Consider your last plane flight. It takes too long, and there are always problems. Have you noticed that planes change direction several times during your flight? It’s not because of turbulence or weather. Your plane needs to be tracked at all times, and it turns to stay within the range of the next radar tower. Soon a satellite and A.I. controlled radar system will be in place. The results? Fewer lost planes, and less flight time. A straighter route is a faster route, and satellite radar means flight will take a third less time. That cuts 2 hours off of the typical coast to coast trip.
TRAFFIC ACCIDENTS – Everyone knows about self-driving cars. Different versions are being tested around the world. They seem to perform as well or better than the average driver. What? You disagree? You think you drive better than an A.I. can? You might be right. After all, car accidents are caused by other people, right? Especially people that drive when they are tired, or distracted, or texting or even when they’ve had a bit too much to drink? There are 35,000 traffic related deaths and millions of injuries every year. Self-driving cars would dramatically reduce the toll on human lives.
A.I. guided vehicles would eliminate almost all driving accidents and property damage. By communicating between vehicles, cars would know about closed streets and other obstacles well in advance. When rare accidents did occur, A.I.’s would not rubberneck as your car passed the scene. A sudden winter “white out”, in a snow storm would not blind the radar and infra-red sensors on your car, and every car would stop at the same time. Even annoying drivers that want to be the last one to cross the intersection, and get stuck, wouldn’t sit in the crosswalk, obstructing traffic.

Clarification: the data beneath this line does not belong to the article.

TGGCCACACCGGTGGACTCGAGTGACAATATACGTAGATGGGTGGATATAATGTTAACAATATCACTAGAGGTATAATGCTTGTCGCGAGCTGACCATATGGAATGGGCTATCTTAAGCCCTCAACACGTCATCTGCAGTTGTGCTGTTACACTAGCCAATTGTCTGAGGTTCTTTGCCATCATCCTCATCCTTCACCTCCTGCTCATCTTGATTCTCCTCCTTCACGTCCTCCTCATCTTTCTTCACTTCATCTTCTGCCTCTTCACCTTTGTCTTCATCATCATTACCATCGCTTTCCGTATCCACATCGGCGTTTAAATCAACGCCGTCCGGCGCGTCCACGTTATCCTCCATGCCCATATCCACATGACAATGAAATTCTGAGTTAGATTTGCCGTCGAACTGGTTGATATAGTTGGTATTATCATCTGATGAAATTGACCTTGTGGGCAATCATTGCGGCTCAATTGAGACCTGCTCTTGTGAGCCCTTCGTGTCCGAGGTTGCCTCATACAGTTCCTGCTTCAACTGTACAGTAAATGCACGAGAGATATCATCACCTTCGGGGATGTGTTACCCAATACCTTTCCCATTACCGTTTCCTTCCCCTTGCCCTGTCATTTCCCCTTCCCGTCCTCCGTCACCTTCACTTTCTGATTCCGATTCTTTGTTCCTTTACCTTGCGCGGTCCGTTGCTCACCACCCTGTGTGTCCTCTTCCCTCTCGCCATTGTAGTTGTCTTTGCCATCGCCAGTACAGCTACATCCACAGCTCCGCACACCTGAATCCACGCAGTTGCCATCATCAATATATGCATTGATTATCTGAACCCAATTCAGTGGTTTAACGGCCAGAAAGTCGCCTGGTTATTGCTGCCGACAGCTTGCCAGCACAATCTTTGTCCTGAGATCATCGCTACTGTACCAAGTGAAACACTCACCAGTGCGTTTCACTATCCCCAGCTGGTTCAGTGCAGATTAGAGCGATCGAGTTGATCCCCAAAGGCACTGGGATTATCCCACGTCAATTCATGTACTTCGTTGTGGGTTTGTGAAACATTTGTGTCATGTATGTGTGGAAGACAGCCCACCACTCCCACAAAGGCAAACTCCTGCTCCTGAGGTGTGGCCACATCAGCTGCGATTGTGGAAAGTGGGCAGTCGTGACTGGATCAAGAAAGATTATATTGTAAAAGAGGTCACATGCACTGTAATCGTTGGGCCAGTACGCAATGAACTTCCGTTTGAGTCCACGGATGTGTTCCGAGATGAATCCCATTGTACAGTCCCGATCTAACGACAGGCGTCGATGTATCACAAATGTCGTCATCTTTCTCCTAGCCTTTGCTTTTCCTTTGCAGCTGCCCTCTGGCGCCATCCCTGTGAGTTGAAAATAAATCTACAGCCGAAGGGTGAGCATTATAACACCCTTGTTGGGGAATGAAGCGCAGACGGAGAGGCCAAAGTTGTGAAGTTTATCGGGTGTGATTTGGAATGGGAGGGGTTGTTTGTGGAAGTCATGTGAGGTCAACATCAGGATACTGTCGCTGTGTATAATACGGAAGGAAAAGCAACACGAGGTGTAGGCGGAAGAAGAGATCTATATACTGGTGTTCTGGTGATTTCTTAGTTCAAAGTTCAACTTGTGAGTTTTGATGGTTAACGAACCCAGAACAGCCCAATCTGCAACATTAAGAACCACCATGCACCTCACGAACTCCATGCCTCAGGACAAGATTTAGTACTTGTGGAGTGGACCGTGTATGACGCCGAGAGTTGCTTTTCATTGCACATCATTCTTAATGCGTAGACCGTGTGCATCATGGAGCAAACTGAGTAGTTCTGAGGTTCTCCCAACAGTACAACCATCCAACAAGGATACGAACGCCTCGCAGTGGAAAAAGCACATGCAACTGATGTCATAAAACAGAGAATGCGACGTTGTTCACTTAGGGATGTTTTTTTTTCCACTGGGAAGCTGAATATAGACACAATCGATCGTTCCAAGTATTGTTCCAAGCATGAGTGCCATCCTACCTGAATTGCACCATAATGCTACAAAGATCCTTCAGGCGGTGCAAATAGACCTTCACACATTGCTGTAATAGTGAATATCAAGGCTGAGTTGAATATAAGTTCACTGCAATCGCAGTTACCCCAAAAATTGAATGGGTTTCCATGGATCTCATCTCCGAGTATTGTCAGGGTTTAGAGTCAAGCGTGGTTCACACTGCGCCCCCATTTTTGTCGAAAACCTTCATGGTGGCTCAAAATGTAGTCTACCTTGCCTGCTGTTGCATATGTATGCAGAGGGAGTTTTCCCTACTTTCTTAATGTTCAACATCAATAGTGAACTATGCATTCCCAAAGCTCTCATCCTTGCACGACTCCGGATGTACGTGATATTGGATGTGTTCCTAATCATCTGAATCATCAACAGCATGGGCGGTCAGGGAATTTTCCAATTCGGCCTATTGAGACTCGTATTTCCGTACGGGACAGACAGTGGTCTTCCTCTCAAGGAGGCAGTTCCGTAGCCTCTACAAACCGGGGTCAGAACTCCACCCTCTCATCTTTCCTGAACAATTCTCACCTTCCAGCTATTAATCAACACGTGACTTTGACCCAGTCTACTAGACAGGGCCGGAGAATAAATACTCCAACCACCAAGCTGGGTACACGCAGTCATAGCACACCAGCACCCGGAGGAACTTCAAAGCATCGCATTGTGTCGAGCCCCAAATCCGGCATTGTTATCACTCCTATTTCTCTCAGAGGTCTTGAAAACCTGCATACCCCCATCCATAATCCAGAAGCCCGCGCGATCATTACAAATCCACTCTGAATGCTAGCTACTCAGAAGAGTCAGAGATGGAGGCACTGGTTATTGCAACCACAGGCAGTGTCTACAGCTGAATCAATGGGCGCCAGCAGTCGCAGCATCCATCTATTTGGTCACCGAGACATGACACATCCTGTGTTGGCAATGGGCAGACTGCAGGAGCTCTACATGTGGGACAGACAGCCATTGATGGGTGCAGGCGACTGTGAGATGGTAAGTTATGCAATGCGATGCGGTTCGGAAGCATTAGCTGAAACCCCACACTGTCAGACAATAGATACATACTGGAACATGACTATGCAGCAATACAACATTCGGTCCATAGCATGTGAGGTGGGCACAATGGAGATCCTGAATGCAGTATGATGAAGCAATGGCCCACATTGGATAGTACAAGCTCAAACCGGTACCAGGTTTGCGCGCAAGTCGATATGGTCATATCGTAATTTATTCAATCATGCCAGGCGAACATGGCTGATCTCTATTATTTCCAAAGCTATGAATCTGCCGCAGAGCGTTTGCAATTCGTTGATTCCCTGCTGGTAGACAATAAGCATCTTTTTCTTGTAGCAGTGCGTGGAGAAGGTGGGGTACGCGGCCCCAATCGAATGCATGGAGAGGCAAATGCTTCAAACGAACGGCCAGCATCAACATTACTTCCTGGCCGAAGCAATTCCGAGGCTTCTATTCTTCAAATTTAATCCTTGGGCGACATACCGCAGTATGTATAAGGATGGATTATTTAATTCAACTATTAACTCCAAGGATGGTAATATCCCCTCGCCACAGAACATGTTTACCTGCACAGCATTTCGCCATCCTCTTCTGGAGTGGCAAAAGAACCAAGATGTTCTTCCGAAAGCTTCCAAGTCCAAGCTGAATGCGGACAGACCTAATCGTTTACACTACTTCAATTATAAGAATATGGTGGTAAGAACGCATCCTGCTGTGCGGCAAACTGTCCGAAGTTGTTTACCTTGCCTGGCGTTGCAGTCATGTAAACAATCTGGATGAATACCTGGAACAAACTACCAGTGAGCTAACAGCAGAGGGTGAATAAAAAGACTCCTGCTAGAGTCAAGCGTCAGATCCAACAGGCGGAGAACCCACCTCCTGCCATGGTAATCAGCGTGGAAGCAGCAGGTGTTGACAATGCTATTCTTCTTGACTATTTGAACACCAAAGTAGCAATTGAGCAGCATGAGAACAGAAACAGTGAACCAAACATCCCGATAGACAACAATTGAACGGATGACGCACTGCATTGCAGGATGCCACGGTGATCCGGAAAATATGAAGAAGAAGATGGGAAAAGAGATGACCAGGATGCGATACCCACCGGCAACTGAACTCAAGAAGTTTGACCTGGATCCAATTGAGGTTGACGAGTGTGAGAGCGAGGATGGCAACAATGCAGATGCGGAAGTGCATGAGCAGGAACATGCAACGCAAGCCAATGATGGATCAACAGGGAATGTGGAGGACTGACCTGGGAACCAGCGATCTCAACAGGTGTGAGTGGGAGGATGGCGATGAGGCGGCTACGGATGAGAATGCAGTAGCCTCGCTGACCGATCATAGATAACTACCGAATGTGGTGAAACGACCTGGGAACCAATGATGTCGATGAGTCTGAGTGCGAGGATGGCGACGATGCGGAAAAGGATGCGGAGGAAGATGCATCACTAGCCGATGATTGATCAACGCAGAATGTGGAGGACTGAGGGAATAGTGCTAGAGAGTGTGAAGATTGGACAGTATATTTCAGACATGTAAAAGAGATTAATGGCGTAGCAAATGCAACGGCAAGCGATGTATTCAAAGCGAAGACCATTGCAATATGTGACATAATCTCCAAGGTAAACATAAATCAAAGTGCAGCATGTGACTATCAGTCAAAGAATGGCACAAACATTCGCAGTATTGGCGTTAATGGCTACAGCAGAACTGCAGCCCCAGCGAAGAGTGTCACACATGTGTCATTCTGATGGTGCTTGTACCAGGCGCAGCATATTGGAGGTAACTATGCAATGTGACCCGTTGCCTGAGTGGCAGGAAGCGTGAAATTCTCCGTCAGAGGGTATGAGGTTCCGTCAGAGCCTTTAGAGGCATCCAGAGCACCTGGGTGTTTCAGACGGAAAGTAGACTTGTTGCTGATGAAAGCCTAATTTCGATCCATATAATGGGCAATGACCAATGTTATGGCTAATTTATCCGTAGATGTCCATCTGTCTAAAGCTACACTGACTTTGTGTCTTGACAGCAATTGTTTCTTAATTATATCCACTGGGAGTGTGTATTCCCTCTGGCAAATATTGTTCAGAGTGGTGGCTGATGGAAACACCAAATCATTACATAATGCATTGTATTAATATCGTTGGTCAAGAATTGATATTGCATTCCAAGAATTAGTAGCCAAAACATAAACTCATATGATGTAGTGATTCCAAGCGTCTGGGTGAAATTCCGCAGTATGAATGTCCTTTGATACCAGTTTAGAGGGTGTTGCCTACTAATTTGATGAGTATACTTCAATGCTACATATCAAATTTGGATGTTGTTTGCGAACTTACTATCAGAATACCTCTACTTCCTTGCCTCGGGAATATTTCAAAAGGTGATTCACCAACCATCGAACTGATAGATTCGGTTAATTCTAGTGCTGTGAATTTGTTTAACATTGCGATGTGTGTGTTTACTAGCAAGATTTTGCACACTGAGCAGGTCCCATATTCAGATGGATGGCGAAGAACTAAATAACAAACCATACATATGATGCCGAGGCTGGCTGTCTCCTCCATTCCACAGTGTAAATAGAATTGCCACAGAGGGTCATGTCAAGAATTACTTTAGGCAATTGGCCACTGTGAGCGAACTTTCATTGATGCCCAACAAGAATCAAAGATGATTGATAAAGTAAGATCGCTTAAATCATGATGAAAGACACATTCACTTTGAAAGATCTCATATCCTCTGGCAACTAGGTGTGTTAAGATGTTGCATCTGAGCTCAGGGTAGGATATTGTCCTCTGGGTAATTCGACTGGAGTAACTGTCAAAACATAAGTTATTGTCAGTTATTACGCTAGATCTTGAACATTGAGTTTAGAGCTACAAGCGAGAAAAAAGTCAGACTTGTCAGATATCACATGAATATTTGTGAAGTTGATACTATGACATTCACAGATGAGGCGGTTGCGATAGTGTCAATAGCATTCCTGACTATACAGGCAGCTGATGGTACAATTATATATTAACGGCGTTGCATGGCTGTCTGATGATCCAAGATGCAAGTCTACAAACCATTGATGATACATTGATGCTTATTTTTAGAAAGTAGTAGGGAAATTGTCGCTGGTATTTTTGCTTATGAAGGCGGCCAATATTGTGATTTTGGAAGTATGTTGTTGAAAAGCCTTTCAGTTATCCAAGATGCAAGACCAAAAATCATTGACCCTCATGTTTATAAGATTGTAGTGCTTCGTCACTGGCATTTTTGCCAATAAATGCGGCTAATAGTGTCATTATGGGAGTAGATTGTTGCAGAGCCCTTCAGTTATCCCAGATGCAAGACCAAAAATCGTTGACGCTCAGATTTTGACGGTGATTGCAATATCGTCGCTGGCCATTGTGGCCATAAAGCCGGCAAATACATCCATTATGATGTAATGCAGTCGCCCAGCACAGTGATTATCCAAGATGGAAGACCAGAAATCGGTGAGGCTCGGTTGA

EDUCATION – Every parent has heard their child tell them that a teacher doesn’t like them. They may be right! We know from independent testing that a test scored by two (or 3, or 4, or 10) different human teachers have more variations in scoring than if two A.I.’s scored the same work. We also know that scoring tests and homework requires 40 to 60 percent of a teacher time and few teachers like doing this task.
That means that the best teachers… the VERY best teachers… can focus on teaching, not administrative tasks. Will this eliminate teaching jobs? Yes, it will. But for the children and the parents who pay for school, it means receiving a higher levels of service and greater objectivity. It also means that the cost of education goes down, and schools that have consistently resisted reform and improvement, can focus financial rewards on teachers that truly improve education.
The march of the Robot Revolution may be inevitable, but that does not mean it’s a defeat for humanity. We will be healthier, have fewer crippling injuries, better education and we can expect to live longer lives. Not exactly a bad revolution. There will be change. No doubt about it. The few items listed here are just the start. If we embrace change rather than resist it, the 21st century could be the golden age of humanity… but I still want my flying car!